The Government of Ontario announced on December 9, 2015 that it will introduce legislation to increase protections for consumers who use high-cost alternative financial services, such as payday loans, instalment loans, rent-to-own services and cheque-cashing services and to better protect those with debts in collection.

The legislation has not yet been introduced.  The announcement provides that the proposed Alternative Financial Services Statute Law Amendment Act would amend various existing consumer protection legislation to increase protections for consumers as follows:

  • Consumers cashing cheques at alternative financial service providers would have more information made available to them and would benefit from a cap on the rate of cheque-cashing services;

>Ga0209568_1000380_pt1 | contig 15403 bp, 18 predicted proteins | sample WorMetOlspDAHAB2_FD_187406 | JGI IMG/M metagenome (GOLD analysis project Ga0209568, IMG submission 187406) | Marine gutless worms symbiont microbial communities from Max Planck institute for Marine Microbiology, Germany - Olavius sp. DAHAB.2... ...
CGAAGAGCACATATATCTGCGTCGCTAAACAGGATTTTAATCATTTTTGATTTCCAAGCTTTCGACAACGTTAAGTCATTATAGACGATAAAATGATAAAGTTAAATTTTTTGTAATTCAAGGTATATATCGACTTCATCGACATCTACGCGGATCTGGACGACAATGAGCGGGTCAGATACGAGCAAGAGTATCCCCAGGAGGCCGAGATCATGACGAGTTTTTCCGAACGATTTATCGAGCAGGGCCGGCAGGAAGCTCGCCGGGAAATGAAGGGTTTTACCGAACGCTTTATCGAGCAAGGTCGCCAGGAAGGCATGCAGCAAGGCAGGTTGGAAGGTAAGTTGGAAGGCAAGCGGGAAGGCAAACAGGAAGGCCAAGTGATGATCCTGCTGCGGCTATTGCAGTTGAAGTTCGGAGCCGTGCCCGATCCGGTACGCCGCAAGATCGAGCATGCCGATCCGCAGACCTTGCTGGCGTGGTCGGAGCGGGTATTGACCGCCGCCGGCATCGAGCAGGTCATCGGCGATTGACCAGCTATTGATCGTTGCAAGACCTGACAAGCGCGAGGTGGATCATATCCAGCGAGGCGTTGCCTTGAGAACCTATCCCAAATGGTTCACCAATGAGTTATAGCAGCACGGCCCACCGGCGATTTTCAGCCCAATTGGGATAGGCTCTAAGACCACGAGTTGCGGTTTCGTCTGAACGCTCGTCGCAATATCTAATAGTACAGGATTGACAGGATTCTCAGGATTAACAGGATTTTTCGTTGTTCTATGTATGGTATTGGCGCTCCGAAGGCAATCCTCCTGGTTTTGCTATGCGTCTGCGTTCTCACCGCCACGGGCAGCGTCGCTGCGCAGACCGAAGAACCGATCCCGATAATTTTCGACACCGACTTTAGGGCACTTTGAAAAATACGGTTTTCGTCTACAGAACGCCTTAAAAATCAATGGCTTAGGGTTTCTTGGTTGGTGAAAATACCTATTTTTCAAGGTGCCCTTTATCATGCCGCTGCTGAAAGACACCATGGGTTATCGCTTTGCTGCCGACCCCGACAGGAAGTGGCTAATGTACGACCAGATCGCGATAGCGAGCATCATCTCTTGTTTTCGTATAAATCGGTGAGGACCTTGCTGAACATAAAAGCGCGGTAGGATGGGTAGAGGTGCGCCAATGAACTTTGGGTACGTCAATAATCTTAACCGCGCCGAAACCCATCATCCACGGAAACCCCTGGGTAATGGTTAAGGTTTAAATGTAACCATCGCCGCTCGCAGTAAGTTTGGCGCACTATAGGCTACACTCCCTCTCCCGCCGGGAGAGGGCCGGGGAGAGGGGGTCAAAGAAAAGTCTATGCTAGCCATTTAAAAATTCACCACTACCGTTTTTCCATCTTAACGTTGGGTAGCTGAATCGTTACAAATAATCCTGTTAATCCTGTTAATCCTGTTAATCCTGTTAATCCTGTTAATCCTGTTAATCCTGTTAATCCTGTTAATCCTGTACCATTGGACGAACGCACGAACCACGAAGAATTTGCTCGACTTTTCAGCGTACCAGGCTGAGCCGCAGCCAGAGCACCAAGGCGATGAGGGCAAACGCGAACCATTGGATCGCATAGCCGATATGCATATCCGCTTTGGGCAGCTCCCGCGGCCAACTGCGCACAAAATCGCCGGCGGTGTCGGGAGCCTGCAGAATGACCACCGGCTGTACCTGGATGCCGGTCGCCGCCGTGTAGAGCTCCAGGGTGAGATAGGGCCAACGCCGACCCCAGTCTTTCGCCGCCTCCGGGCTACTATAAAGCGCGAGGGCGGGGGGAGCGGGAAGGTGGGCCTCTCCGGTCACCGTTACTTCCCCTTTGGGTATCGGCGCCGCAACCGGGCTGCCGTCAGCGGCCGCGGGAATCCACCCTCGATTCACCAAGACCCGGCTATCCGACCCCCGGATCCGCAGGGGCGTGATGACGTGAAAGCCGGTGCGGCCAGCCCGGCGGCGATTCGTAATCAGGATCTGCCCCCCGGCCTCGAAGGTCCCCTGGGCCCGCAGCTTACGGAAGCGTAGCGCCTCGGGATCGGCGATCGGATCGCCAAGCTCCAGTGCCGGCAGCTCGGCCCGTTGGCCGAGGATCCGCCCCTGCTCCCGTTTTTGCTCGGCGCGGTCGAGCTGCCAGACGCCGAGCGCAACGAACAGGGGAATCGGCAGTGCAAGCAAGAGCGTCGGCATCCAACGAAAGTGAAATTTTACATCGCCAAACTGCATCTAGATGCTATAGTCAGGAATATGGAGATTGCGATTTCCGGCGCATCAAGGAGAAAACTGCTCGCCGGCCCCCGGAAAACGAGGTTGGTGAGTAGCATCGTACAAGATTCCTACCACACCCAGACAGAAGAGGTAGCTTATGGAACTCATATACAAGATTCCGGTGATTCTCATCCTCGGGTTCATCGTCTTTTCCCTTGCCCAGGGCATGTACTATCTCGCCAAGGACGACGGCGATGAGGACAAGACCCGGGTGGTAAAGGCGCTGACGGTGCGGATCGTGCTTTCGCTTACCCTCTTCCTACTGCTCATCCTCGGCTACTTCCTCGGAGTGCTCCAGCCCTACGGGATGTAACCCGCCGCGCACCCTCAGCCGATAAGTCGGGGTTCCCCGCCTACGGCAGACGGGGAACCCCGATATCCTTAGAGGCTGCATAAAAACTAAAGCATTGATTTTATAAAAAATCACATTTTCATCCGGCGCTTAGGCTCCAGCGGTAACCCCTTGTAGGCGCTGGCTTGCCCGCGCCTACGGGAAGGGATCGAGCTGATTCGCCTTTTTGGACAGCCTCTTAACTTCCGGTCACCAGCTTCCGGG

• Consumers using rent-to-own services would benefit from a grace period for repayment;
  • Consumers using instalment loans would be certain that the costs of optional insurance would not be excessive; and
  • Consumers who are repeat payday loan borrowers would have the option of a longer repayment period.

The announcement follows a consultation on this topic that took place earlier this year.  The Government published a consultation paper and sought submissions from the public, which were due on August 14, 2015. Submissions in response to the consultation have not been made public.

If the proposed legislation is enacted and brought into force, providers of financial services to Ontario consumers will likely have to revise their customer-facing disclosures and some of their business practices.